China continues to lag behind the pace of imports from the U.S. needed to meet the terms of the two nations’ trade deal, amid a rapidly worsening diplomatic standoff that’s sparking global fears of a new Cold War.
By the end of the first half of this year, China had bought about 23% of the total purchase target of more than $170 billion for goods in 2020, according to Bloomberg calculations based on Chinese Customs Administration data. That has quickened on a month-over-month basis from May’s 19% marker, but it means China needs to buy about $130 billion in the remainder of the year to comply with the agreement signed in January.
China has promised to purchase an additional $200 billion of U.S. goods and services over the 2017 level by the end of 2021. The agreement paused a bruising trade war between the world’s two largest economies caused in part by the Trump administration’s concerns over the size of the U.S. trade deficit with China. The coronavirus outbreak and the first-quarter contraction in China’s economy set back progress toward achieving the target.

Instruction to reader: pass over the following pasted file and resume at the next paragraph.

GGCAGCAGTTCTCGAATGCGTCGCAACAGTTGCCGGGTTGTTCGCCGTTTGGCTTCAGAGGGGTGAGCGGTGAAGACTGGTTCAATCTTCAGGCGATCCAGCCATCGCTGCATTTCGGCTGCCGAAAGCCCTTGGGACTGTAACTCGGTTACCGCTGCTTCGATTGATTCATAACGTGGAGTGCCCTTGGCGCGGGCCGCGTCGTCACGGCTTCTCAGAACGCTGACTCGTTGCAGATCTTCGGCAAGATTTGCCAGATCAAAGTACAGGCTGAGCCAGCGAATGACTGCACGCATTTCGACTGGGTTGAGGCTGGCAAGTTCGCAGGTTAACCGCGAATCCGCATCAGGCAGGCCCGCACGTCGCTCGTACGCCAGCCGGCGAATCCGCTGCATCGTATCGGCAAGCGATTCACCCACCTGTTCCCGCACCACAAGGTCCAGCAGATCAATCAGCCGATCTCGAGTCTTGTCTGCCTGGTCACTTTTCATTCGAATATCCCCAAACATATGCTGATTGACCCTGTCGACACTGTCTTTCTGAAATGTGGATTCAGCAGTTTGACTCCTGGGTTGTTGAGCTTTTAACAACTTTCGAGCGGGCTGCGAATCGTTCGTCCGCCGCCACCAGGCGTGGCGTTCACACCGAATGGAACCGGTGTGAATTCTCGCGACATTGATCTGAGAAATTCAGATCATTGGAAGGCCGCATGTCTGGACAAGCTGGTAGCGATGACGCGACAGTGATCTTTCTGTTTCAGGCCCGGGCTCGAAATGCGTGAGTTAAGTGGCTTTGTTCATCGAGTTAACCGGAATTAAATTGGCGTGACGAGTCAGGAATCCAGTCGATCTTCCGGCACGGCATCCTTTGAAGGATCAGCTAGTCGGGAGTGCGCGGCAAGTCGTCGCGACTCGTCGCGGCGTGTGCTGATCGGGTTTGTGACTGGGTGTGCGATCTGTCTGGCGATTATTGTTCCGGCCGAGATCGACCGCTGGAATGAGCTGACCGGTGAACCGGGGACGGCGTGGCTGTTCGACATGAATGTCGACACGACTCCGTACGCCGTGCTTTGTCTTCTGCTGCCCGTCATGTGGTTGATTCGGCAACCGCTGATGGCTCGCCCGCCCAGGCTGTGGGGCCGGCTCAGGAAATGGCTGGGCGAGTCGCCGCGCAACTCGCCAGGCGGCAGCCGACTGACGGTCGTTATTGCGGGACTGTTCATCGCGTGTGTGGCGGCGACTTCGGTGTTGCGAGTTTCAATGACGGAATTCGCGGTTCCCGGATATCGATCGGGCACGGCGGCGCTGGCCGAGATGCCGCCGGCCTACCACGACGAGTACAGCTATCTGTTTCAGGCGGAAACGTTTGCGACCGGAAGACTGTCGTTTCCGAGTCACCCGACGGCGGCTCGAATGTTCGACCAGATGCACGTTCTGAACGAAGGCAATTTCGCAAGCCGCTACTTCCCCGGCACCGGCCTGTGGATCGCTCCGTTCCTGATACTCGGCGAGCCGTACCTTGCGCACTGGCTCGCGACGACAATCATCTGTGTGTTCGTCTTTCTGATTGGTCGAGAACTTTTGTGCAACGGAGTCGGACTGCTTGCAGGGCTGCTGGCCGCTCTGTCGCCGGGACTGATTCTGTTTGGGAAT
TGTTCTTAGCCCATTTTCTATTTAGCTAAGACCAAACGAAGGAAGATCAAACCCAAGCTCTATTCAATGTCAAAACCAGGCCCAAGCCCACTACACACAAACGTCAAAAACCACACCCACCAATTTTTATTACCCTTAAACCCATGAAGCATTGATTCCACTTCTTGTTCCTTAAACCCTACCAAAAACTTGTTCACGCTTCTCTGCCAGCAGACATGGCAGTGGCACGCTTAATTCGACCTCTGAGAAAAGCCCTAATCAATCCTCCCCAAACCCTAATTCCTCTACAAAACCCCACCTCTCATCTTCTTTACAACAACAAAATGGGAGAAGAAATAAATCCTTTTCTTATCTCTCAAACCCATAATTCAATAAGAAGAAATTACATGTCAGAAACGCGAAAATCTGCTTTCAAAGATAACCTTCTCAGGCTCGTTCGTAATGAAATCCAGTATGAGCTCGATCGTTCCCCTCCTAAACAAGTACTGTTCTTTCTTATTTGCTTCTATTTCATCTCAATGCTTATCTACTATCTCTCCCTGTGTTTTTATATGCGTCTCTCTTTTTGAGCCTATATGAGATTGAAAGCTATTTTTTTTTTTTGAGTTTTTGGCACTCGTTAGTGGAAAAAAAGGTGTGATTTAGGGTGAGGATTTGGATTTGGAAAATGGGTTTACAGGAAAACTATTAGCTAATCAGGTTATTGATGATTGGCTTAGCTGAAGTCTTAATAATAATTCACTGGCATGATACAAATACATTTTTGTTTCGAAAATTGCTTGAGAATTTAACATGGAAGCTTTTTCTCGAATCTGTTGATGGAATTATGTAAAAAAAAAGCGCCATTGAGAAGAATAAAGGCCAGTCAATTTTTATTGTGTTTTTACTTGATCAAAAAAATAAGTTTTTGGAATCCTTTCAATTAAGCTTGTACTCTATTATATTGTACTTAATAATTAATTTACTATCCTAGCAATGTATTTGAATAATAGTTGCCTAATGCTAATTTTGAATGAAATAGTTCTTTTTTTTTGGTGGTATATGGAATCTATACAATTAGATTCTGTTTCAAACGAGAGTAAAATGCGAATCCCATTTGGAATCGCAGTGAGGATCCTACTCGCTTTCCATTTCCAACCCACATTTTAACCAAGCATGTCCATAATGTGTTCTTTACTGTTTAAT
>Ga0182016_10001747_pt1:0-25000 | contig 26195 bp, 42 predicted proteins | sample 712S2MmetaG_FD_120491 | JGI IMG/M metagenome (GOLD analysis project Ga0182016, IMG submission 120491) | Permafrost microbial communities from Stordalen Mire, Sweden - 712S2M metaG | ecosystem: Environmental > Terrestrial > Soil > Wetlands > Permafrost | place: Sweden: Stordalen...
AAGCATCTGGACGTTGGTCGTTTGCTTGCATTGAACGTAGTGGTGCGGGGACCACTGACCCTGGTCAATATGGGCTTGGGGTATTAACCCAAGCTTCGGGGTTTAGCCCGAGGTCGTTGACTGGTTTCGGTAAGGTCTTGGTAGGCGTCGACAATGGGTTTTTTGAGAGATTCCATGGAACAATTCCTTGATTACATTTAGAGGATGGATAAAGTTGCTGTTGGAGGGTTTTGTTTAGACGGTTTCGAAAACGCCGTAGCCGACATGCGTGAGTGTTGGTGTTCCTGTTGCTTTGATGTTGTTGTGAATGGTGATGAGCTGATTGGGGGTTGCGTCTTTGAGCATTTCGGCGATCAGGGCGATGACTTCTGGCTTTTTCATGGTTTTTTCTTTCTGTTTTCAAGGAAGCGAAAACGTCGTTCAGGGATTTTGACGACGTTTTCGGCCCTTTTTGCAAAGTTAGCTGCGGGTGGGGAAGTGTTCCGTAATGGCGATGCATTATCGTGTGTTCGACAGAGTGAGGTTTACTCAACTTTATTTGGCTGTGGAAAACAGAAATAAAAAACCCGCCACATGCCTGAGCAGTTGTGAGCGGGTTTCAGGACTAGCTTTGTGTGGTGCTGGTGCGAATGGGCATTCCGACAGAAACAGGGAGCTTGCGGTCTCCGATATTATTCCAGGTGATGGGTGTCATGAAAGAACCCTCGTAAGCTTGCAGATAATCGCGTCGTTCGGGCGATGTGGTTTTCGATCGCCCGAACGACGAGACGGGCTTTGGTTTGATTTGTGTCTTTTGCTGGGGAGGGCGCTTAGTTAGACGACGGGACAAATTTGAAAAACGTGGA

The deal remains one of the key anchor points between Beijing and Washington at a time of tit-for-tat accusations of spying, consulate closures and official U.S. rhetoric that calls securing freedom from the Chinese Communist Party as “the mission of our time.”
Observers are worried that even this agreement could become a victim of the worsening relationship, but China is still increasing purchases. Imports of manufactured goods took the lead in June, with vehicles, pharmaceutical products, optical and medical instruments all seeing big jumps. Purchases of integrated circuits remained above $1 billion.
While purchases of energy products are only at about 5% of where they need to be by year-end, imports of coal in June more than doubled from the average of previous months, reaching the highest this year.
Shipments of agricultural products also increased despite some slowdown in soybean and pork imports. Purchase of cereals more than tripled in June from May. The trend will probably continue in July as China made two massive purchases of American corn in July, according to a U.S. Department of Agriculture statement.
“We of course hope that the deal reached can be implemented in earnest. China has always honored its words, and we will implement the agreement,” Hua Chunying, spokeswoman at the Ministry of Foreign Affairs said at a press conference on July 16, when asked about China’s stance on the phase-one deal.
The phase-one agreement says that official data from both China and the U.S. will be used to determine whether promises have been met.